-- Facts: This statement needs some ethnographic background. A Tuareg husband is expected to provide for his family, including his wife. For this reason, a wife and children are "dependents" of the husband. However, in the Tuareg tradition, both men and women receive gifts of livestock while they are growing up, and each can own and control livestock, achieving a measure of economic independence. Also, Tuareg women can earn some income by making cheese and selling it at the market. After the devastating droughts of the 70s and 80s, when many people lost most of their livestock, many Tuareg women had to sell their remaining livestock and their jewelry in order to help the family buy food. Also, the majority of aid agencies have given relief food, blankets, equipment and livestock to "male heads of household" to distribute them, which altered the traditional system. A Tuareg household is organized around a married woman. A tent belongs to the wife, and it is the wife who keeps stock of the food supplies and distributes cooked food. In the case of Tuareg families who have settled and live in banco-brick houses, men may own the houses, following the tradition of settled farmers. For those Tuaregs who make a transition to farming, women's position in society may gradually change over time, and take on some of the gender inequalities of farming peoples. Gardening projects, such as the one featured in the NPR story, were organized largely through the men.

-- Respect for women; views on public education: "Traditionally, the men don't care what the women think. Children don't count for much, either. Mohamed Ag Mustafa, the herder still living the traditional Tuareg lifestyle, says he sees no reason to send his children to school: "Maybe school is useful for people in the cities, but not for us. As far as we are concerned, children are only useful for getting water or keeping an eye on the cattle."
-- Facts: This makes it look as though men have no respect for women, and are ignorant about the benefits of public education, which isn't the case at all. Tuareg women enjoy a degree of social respect that isn't seen in very many Muslim cultures. Tuareg husbands normally talk with their wives and get their advice before moving forward with plans. Children are cherished in Tuareg society, and given important responsibilities when they are little. They learn everything they need to know in order to be successful at herding, through their parents and other relatives, in the context of the home. There is a vast body of knowledge involved in herding, and it takes years to learn it. It can't be learned in the public school, and Tuareg children who leave home to attend a public school will never be able to catch up: they will lose this important knowledge base. At a public school, they will learn how to read and write, usually in a foreign language such as French, and for most of them, this knowledge will be worthless, since there are high rates of unemployment in the countries where they live. The Tuareg father in the NPR story is made to seem ignorant about the benefits of schooling, but in fact he is very wise: the only real chance his children have of maintaining themselves when they grow up is to learn how to produce food through herding or gardening -- which they have to learn at home, by participating in food production and learning the techniques first-hand. Not all Tuaregs will be able to continue as nomadic herders. Some Tuaregs who go to public school, will go on to earn advanced degrees in colleges and universities as they have been. And these will be a great resource to the Tuareg people, too. In a non-industrial society, higher education has its place, but is not necessary or even desirable to those who pursue traditional subsistence. This seems ironic to Westerners, who are accustomed to K-12 schooling, and going to college or getting a job afterward. But for people living in the poorest countries in the world, with no job prospects in sight for most of them, it makes sense.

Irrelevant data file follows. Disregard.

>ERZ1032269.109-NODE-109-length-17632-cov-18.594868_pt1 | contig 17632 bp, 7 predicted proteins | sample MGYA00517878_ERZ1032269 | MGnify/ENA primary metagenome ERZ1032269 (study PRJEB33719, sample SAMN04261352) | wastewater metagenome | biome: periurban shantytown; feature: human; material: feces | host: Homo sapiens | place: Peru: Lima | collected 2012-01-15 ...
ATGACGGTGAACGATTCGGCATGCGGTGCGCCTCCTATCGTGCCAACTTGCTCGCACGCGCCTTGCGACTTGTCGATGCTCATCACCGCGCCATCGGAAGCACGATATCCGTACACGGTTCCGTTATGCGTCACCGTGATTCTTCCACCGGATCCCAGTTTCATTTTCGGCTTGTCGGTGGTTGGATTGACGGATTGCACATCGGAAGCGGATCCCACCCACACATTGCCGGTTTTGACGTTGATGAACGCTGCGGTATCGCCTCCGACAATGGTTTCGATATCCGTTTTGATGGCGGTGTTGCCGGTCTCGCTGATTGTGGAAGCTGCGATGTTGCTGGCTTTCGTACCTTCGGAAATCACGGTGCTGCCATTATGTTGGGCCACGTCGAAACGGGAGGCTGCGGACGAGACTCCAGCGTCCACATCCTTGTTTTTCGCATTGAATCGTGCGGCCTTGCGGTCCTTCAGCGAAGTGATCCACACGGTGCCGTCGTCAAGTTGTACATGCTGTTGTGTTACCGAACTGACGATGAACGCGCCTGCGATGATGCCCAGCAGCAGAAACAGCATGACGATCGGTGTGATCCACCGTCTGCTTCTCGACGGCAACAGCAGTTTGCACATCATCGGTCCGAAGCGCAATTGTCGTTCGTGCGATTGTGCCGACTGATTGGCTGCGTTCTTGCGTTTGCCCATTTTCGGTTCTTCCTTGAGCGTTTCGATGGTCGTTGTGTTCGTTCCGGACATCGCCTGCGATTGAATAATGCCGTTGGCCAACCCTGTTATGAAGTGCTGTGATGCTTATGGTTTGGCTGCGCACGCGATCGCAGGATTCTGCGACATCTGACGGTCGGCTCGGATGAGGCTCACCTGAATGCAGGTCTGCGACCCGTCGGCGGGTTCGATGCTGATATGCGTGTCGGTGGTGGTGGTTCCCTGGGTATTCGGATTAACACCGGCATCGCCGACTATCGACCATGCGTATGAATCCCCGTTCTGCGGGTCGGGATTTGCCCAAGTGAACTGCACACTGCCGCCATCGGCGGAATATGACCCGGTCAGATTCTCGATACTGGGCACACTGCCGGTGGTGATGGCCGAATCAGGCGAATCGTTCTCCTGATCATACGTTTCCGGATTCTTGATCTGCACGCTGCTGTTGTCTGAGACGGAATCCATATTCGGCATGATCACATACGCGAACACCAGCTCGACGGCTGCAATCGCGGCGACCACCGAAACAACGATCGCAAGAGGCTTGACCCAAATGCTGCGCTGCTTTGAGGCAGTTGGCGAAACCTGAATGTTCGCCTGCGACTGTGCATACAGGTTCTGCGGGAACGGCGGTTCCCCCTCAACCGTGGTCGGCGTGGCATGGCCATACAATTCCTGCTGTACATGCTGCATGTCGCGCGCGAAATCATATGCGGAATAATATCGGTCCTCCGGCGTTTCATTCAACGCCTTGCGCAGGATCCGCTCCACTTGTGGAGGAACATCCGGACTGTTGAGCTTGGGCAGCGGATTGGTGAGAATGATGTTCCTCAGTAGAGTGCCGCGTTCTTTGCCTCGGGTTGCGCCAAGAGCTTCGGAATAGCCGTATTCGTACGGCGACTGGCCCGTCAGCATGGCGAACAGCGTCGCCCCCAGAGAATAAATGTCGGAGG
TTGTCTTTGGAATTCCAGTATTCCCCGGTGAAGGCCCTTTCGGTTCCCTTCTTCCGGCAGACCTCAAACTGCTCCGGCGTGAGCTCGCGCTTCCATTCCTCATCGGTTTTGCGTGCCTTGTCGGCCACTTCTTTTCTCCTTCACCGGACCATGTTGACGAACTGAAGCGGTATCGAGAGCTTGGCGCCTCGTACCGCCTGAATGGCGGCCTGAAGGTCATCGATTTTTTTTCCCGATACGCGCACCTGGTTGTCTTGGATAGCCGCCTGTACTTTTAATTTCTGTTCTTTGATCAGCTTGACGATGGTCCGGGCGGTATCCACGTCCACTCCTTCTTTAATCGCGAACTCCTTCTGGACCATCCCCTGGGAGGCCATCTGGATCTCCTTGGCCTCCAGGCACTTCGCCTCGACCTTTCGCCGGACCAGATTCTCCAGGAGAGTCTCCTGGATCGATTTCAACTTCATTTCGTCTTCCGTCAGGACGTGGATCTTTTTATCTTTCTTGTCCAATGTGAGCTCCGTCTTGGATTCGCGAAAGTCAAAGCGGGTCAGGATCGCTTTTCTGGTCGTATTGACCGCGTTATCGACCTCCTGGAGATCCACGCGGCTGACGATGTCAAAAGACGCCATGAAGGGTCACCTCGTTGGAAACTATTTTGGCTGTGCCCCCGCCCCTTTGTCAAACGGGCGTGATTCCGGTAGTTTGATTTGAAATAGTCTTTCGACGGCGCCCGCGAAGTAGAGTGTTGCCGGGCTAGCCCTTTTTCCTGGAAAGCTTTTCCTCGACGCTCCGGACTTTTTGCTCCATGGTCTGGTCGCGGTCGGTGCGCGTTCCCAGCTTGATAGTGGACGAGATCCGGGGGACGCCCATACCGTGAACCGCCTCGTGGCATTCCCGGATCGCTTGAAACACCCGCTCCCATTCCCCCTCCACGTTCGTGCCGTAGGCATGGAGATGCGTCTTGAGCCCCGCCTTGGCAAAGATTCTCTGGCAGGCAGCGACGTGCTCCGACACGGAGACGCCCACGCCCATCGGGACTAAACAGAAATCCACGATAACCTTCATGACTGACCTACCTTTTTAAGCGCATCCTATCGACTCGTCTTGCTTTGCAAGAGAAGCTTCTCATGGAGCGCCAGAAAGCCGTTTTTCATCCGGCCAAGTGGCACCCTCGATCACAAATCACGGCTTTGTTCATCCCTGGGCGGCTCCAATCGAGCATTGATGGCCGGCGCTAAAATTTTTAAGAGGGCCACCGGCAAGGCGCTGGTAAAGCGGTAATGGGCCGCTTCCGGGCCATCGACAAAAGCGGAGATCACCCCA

-- Fatalism: "Ultimately the Tuareg may have no choice; this may be the end of a culture."
-- Facts: It's true that, with increasing desertification brought on by climate change and global warming, it may not be possible for all Tuareg to continue as they did in the past. The rainfall in the Sahara is erratic; drought is the result of lack of rain. There will be good years and bad years. There will be fewer good years with increasing desertification. However, there will still be some opportunities for some Tuareg to continue as they have, while other Tuareg may have to become farmers or migrate to other lands to seek alternate livelihoods. The fact is, in the vast regions of the Sahara where the Tuareg live, they have developed the technical knowledge and skills to survive there, whether there are droughts or not. Their culture is not static; over hundreds and thousands of years, they have continually adapted and changed to meet changing situations. The Tuareg who continue this way of life are likely to continue to develop new technologies and new strategies. In the Sahara, farming is not possible without the enormously expensive technologies we have in America -- sprinkler systems, tractors, and so forth, which are most successful with agro-business and major capital. The pastoral Tuareg have pursued a way of life that doesn't require major capital, and that allows them to maintain more autonomy. They are the only people who know how to produce food in the desert without expensive technology. Water and pasture shortages may force some Tuareg to leave herding and seek some other alternative. But others will continue as they have for centuries, and make improvements as it becomes possible for them, whether aid agencies help them or not. They are practical, resourceful, and highly intelligent people.

What is more threatening to the Tuareg way of life,
and to Tuareg culture,
are not so much the recurrent droughts,
but the marginalization and ethnic hatred
to which the Tuareg people are subjected in the countries where they live.
Government hate campaigns, massacres,
and exclusion from basic national resources
-- development funds, jobs, health care --
are the most significant threats to Tuareg culture.